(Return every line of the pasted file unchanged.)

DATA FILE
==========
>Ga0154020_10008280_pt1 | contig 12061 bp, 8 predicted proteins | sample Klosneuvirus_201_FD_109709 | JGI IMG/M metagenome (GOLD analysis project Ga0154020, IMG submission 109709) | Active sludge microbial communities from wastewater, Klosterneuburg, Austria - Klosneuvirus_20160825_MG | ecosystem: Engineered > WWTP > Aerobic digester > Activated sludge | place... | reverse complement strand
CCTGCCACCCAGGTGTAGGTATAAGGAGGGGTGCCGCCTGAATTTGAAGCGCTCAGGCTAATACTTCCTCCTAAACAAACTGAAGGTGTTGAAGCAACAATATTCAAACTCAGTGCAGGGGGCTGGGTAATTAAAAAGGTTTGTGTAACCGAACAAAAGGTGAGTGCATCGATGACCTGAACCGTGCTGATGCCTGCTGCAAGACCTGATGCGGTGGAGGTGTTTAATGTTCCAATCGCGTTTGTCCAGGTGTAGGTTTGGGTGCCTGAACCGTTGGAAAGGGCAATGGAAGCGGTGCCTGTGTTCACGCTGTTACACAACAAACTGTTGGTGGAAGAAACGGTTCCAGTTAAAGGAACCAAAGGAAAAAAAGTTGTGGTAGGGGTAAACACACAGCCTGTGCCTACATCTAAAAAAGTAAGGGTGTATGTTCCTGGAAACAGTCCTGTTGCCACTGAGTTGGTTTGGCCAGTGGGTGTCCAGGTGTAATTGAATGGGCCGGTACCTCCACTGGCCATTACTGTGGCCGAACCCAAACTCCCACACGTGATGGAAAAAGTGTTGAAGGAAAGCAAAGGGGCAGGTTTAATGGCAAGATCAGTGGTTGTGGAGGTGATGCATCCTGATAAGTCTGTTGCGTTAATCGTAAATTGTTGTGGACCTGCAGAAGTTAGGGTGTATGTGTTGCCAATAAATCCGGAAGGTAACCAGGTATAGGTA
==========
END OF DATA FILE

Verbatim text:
>Ga0154020_10008280_pt1 | contig 12061 bp, 8 predicted proteins | sample Klosneuvirus_201_FD_109709 | JGI IMG/M metagenome (GOLD analysis project Ga0154020, IMG submission 109709) | Active sludge microbial communities from wastewater, Klosterneuburg, Austria - Klosneuvirus_20160825_MG | ecosystem: Engineered > WWTP > Aerobic digester > Activated sludge | place... | reverse complement strand
CCTGCCACCCAGGTGTAGGTATAAGGAGGGGTGCCGCCTGAATTTGAAGCGCTCAGGCTAATACTTCCTCCTAAACAAACTGAAGGTGTTGAAGCAACAATATTCAAACTCAGTGCAGGGGGCTGGGTAATTAAAAAGGTTTGTGTAACCGAACAAAAGGTGAGTGCATCGATGACCTGAACCGTGCTGATGCCTGCTGCAAGACCTGATGCGGTGGAGGTGTTTAATGTTCCAATCGCGTTTGTCCAGGTGTAGGTTTGGGTGCCTGAACCGTTGGAAAGGGCAATGGAAGCGGTGCCTGTGTTCACGCTGTTACACAACAAACTGTTGGTGGAAGAAACGGTTCCAGTTAAAGGAACCAAAGGAAAAAAAGTTGTGGTAGGGGTAAACACACAGCCTGTGCCTACATCTAAAAAAGTAAGGGTGTATGTTCCTGGAAACAGTCCTGTTGCCACTGAGTTGGTTTGGCCAGTGGGTGTCCAGGTGTAATTGAATGGGCCGGTACCTCCACTGGCCATTACTGTGGCCGAACCCAAACTCCCACACGTGATGGAAAAAGTGTTGAAGGAAAGCAAAGGGGCAGGTTTAATGGCAAGATCAGTGGTTGTGGAGGTGATGCATCCTGATAAGTCTGTTGCGTTAATCGTAAATTGTTGTGGACCTGCAGAAGTTAGGGTGTATGTGTTGCCAATAAATCCGGAAGGTAACCAGGTATAGGTA